Command Stations maximize efficiency in communication, actionable information, ship status, and bridge crew visibility. While seating can be available, often these stations are the equivalent of broad podiums, or standing desks, offering the Admiral, Commander, or Captain, many user-configurable ways to gain at-a-glance information about the ship, the crew, and surrounding space, as well as being able to manage and message quickly, while still affording maximum visibility of the situation on the bridge, and beyond the canopy. Command Stations are often heavy on displays and light on three-dimensional nano-technology tactile utility fog controls.
Flight Stations are modeled after traditional pilot/driver utilitarian layouts, with the primary focus being on maximum visibility out of the windows, followed by ready access to key multi-functional displays, and ultimately plethora of utility fog controls for flight, thrust, power diversion, and weapons systems. All of this is wrapped comfortably around a seated position for the Pilot, or Navigator, and ergonomically designed for prolonged, and sometimes intense, flight operations.
Engineering Stations offer Engineering Officers access to full, real-time, rotating, color-coded, three-dimensional representations of any and all aspects of the ship, from the exterior to the most internal details, allowing for unprecedented visibility and opportunity to direct resources and manage emergency situations ship wide. Perhaps one of the most expensive and robust stations, second only to the Medical Station, the Engineering Station is often rather large, and long, and requires sophisticated technical aptitude to operate compared to most.
Medical Stations are incredibly robust, complex, and costly stations, often serving as both a multi-functional diagnostic bed, as well as a surgical, or trauma operating table. Medical Officers use these stations to quickly scan, and monitor a patient’s vitals, physical condition, contagion, and genetic health, and use this data alongside assistance from an artificial intelligence system to direct a utility fog based autonomous medical robot to administer required medicines, therapies, transfusions, emergency interventions, and surgical procedures.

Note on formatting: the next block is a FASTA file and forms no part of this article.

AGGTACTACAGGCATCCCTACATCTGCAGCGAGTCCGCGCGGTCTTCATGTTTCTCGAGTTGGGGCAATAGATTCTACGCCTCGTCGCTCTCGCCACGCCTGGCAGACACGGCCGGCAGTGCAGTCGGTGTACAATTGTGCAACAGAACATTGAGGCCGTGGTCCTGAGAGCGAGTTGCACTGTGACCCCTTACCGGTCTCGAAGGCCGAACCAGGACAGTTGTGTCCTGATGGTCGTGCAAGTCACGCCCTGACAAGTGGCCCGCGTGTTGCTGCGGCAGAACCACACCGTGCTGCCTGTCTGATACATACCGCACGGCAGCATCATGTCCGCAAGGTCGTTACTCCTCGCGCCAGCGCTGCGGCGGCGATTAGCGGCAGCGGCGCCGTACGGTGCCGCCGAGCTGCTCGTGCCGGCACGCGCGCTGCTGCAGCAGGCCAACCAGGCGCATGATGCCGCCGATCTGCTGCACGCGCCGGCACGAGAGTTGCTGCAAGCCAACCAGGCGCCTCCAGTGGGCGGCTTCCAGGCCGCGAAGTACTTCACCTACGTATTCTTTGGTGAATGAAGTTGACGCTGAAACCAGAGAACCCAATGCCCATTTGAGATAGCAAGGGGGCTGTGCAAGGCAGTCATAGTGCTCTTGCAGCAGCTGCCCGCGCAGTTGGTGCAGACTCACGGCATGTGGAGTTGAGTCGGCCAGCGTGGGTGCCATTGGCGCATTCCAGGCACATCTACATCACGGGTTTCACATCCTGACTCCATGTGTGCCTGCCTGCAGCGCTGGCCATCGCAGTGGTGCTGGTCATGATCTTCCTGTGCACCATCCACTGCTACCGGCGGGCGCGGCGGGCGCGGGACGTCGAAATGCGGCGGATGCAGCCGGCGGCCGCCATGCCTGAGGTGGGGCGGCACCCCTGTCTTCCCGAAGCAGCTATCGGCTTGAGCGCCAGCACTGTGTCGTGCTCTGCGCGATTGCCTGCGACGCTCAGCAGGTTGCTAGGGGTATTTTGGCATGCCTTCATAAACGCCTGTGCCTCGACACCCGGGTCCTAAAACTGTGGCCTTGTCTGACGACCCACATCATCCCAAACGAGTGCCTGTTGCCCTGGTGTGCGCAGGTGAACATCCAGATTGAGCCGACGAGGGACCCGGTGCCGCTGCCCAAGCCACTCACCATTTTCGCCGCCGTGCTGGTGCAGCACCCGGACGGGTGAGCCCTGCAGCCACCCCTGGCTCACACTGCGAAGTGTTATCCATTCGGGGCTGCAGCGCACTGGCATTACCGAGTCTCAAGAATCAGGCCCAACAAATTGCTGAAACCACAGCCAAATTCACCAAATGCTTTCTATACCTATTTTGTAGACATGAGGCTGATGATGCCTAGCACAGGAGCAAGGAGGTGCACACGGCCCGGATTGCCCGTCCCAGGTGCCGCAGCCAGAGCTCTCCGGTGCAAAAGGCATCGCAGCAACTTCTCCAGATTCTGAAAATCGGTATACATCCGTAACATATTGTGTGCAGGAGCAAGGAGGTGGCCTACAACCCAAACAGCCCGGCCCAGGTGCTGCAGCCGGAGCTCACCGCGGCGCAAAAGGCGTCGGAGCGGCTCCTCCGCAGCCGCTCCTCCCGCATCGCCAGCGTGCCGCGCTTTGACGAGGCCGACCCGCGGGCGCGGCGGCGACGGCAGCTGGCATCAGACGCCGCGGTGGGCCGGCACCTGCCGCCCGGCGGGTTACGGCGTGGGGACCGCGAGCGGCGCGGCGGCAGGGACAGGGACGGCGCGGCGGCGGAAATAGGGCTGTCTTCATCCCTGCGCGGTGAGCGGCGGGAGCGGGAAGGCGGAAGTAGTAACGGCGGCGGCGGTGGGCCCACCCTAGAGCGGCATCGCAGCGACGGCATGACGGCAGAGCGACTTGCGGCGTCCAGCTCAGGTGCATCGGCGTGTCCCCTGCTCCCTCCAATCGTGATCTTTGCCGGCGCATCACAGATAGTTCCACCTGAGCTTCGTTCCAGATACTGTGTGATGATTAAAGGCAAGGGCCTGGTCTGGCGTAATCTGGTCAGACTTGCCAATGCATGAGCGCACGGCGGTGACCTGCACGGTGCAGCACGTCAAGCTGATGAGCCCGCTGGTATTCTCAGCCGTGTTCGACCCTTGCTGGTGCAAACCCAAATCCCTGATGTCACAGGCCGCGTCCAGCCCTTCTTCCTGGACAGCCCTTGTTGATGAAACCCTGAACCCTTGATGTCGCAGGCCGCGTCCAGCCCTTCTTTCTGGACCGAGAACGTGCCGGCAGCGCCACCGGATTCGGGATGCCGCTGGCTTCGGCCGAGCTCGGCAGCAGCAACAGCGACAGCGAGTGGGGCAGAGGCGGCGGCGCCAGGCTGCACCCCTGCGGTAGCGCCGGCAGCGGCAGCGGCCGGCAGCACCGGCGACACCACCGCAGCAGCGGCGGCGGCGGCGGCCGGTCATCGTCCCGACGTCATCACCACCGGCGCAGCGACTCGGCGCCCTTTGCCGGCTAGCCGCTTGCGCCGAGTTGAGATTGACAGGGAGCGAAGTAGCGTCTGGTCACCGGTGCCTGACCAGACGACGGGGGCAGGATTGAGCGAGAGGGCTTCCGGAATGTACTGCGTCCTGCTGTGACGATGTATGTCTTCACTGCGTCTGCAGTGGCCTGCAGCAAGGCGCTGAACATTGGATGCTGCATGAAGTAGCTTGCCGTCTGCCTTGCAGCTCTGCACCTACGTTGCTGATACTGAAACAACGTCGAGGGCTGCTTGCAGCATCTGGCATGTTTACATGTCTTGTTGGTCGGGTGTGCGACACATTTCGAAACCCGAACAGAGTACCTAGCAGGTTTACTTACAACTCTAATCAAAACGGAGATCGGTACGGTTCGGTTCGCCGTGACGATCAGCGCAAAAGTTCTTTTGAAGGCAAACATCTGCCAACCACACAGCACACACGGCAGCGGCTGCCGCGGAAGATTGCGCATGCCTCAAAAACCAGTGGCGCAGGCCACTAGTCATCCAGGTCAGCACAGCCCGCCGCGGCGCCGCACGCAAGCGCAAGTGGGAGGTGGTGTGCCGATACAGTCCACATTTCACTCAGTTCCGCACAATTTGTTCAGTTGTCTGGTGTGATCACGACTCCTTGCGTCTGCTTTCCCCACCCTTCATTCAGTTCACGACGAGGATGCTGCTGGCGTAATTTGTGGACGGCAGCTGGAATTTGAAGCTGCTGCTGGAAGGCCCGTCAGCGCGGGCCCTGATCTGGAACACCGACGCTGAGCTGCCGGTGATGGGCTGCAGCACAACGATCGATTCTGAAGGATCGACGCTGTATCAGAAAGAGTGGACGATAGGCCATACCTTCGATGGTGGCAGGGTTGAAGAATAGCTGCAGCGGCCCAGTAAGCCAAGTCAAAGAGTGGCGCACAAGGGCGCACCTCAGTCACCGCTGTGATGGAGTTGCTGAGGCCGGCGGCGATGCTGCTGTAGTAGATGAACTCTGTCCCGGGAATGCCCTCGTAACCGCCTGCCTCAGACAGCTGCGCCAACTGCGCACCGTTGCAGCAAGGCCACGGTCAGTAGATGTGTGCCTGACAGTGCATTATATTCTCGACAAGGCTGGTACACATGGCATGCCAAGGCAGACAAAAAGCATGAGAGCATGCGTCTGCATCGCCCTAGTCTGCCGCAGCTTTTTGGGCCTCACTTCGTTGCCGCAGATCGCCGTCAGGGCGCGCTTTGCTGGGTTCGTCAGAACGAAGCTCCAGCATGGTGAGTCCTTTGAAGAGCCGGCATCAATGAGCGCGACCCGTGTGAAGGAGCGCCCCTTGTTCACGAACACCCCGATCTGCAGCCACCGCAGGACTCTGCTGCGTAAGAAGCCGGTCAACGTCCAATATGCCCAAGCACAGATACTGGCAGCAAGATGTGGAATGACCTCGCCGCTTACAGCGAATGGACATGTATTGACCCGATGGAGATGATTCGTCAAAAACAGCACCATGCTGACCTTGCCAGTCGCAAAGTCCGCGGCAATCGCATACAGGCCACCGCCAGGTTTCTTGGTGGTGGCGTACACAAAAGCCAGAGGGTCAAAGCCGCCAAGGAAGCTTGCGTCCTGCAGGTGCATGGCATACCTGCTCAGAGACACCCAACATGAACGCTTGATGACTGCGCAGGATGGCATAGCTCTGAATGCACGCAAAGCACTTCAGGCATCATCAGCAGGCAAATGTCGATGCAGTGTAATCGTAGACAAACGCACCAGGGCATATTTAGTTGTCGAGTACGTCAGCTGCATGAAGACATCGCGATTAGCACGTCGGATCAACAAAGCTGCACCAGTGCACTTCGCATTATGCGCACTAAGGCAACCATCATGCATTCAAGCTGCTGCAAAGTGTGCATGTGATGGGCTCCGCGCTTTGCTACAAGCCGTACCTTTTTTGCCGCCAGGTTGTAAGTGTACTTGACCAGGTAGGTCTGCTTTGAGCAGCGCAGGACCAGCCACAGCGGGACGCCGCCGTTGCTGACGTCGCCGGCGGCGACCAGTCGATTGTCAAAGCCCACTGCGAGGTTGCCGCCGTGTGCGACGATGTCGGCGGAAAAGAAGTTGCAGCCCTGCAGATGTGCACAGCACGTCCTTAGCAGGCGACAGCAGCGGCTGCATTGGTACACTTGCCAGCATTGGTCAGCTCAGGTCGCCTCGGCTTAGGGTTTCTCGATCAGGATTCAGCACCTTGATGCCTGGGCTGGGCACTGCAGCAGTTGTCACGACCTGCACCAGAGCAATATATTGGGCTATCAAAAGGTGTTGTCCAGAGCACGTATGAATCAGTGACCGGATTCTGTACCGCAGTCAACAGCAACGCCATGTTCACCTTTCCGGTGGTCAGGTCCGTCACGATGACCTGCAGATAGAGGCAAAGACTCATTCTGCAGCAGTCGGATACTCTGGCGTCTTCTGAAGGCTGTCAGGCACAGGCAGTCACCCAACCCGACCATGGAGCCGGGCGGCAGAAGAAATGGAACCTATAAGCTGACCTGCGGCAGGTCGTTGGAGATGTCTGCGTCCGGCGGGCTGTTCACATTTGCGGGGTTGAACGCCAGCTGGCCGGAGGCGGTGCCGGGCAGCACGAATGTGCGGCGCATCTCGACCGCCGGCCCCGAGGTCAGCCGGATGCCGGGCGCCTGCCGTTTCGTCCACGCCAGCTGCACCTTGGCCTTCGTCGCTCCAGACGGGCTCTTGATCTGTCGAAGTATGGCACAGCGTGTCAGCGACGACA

Scanning Stations are specialized workstations focused on the monitoring, recording, translation, study, decryption, and analysis of information gathered from a ship’s Scanner Array or stored in a Data Rack. Science Officers use these stations much like crew members might have intently studies radar, sonar, or other forms of intelligence gathered aboard traditional naval vessels from Human history on Earth. While heavily dependent on data displays, the advent of utility fog technology has allowed techs to visualize and analyze data in ways their predecessors could only have dreamt of.
Operator Stations are effectively the little siblings of full-on Control Stations, in that their purpose is to allow a single operator to view only the necessary data or video feeds, and manipulate simplified utility fog controllers, to accomplish a specific, focused objective. In some cases, this may mean that the station is configured to allow a Mining Rig Operator to use manual or assisted control of a mining drill to extract delicate minerals from a fragile asteroid. While in others, the station could be programmed to offer a Weapons Operator maximum visibility and quick reflexes in manning a Turret Hardpoint in high-speed combat while on a mission in the Medium Risk Zone.
Hospitality Stations, while of a less than life-or-death rating in terms of importance, nevertheless supply their talented operators the necessary displays and utility fog mechanisms to cater to the needs of their demanding clientele, whether with a killer cocktail mix for the Mixologist, a perfectly seasoned meal served at precisely the ideal temperature by the Chef, or simply just the right song, cross-faded at just the right moment by yours truly, tonight’s Entertainer.
Crew members with a Location station designation, tend not to work from an immobile seated or standing location, but instead bring their work with them, wherever it is needed. This approach may be visible in their use of a portable digital device for documenting, scanning, analyzing or testing purposes, or even an assortment of analog tools for repair, or rescue operations. Often, Location-based crew members do their work from anywhere within a facility, room, chamber, or at a location where a key event is taking place. For example, an Operations Foreman, could be seen carrying a device throughout the Hangar Bay, as opposed to being seated, or standing at a fixed workstation.
Crew members with a Roaming station designation, are even more free to move about a ship. Unlike the Location designation, Roaming crew members can be constantly on the move, from Janitors keeping a ship tidy, to Hospitality Managers moving about the Passenger Cabin tending to the needs of guests, or even regular patrols by the ship’s Security Officers.